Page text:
# A good fit of the model but the estimates are very low

I'm trying to model soil quality using the soil quality index (SQI) as a function of earthworm abundance and elevation. The SQI is restricted to values between 0 and 1. I used multiple soil indicators to elaborate the index (soil chemical indicators and biological indicators). More details can be found in those articles(Leul et al., 2023; Obriot et al.,2016). The model summary shows a coefficient of determination of 0.93, but the estimates are very low. here are the results of the summary:

Call:
lm(formula = SQI ~ Elevation * Earthworm, data = SQI_test)

Residuals:
Min       1Q   Median       3Q      Max
-0.07640 -0.01925  0.01111  0.02691  0.04396

Coefficients:
Estimate Std. Error t value Pr(>|t|)
(Intercept)             3.584e-01  2.893e-02  12.391 8.36e-08 ***
Elevation               1.772e-04  8.242e-05   2.150  0.05460 .
Earthworm              -2.774e-04  2.827e-04  -0.981  0.34755
Elevation:Earthworm     1.909e-06  4.946e-07   3.860  0.00265 **
---
Signif. codes:  0 ‘***’ 0.001 ‘**’ 0.01 ‘*’ 0.05 ‘.’ 0.1 ‘ ’ 1

Residual standard error: 0.04102 on 11 degrees of freedom
Multiple R-squared:  0.939, Adjusted R-squared:  0.9223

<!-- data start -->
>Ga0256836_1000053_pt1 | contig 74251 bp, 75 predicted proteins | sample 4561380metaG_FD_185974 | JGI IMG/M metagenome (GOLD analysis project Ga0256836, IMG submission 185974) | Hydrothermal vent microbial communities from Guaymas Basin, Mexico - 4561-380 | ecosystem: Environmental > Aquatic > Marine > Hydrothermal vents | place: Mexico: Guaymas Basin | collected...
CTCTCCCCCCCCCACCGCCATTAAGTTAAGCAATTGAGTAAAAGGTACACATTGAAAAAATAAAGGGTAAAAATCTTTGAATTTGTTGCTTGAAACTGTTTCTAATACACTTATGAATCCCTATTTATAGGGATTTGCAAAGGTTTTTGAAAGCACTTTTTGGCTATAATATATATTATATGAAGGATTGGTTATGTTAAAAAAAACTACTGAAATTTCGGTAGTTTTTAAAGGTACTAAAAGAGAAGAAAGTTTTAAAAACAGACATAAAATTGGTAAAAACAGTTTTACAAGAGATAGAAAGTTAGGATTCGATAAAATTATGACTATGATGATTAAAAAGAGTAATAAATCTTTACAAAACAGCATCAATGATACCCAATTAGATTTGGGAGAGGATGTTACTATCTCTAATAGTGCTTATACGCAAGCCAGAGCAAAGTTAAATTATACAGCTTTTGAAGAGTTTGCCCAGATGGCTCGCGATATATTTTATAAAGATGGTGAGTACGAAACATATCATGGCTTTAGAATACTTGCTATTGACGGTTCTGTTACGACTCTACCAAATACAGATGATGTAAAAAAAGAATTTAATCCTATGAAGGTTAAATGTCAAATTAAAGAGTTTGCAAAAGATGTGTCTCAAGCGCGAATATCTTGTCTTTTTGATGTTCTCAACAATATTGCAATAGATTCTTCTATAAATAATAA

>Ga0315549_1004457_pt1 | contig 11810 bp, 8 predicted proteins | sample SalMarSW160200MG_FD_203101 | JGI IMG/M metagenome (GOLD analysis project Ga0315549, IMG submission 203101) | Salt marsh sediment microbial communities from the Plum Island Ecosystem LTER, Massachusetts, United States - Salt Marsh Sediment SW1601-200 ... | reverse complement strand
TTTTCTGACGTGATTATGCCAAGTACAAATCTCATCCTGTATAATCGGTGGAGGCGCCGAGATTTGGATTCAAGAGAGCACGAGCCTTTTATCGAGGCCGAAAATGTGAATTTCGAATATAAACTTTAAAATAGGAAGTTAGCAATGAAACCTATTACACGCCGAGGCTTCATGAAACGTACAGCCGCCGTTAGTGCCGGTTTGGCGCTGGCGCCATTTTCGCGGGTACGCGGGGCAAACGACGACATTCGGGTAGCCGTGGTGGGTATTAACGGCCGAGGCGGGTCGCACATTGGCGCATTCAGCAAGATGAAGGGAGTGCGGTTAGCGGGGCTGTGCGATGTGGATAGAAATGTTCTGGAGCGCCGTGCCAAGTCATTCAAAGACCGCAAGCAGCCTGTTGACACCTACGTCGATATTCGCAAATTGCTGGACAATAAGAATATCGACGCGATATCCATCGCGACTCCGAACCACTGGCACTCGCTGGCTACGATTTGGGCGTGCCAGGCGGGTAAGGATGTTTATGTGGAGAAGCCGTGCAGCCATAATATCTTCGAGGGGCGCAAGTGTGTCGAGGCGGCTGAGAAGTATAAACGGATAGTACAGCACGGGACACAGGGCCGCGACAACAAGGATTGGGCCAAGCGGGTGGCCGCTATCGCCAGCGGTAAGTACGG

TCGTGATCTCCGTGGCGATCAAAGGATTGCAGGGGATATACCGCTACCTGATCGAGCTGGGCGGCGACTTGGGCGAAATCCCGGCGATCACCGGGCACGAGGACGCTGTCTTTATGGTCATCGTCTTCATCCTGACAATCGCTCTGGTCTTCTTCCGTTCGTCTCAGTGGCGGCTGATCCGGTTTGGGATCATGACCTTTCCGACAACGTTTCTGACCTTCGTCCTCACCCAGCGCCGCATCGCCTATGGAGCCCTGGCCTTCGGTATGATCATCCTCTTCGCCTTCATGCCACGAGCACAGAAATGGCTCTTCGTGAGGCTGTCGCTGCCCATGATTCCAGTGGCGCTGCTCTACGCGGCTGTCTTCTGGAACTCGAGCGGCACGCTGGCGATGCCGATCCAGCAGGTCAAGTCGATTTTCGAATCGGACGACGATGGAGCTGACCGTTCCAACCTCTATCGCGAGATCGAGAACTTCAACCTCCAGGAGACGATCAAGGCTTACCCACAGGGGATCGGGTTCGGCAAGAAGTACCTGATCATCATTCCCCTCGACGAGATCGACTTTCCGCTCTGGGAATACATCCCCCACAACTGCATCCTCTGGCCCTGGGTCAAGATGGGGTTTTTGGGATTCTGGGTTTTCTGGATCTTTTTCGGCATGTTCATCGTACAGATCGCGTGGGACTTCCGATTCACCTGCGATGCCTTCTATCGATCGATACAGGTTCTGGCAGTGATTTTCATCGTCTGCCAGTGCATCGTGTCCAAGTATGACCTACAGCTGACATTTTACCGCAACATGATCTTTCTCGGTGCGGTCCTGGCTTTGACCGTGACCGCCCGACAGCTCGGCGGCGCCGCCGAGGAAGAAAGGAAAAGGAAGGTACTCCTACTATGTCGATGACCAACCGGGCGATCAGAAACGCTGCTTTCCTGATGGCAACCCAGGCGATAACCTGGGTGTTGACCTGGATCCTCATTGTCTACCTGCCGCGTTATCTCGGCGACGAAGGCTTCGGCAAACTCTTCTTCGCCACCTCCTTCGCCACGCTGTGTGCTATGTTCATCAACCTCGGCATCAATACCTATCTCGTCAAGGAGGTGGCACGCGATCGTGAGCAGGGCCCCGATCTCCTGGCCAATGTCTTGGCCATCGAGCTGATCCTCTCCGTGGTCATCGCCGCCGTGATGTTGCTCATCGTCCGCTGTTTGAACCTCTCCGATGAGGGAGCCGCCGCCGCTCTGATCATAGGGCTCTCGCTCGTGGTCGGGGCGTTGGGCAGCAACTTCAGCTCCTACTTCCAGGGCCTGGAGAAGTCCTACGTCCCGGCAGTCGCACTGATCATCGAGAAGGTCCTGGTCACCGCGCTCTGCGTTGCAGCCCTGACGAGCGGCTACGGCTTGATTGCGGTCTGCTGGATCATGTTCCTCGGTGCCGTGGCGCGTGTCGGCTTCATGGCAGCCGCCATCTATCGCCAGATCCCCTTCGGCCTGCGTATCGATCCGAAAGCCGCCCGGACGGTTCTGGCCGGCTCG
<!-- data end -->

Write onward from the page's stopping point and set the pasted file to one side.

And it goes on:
F-statistic: 56.41 on 3 and 11 DF,  p-value: 5.75e-07


can I still use a model like this to predict SQI values? The data here represent the averages of three replicates, since there is only one value for soil chemical properties per parameter (composite sample) the averages have been calculated to correspond to the soil chemical data

• Write down the units of the coefficient estimates and take into account the values of your predictor variables. If you multiply the Elevation coefficient with 10,000 m it isn't small. The bigger issue here is that SQI is probably only defined on an interval and your model can predict outside this interval. You might want to use a GLM or transform your dependent variable. Commented Nov 22, 2023 at 6:35
• Hi @Roland, thank you for your response. Could you please give me more details about the use of GLM or transformation of the dependent variable?
– Jephthé Samuel GUERVIL
Commented Nov 22, 2023 at 23:10
• Sorry, but no. I don't give statitistics lectures over the internet. You need to look for a local consultant. Commented Nov 23, 2023 at 6:59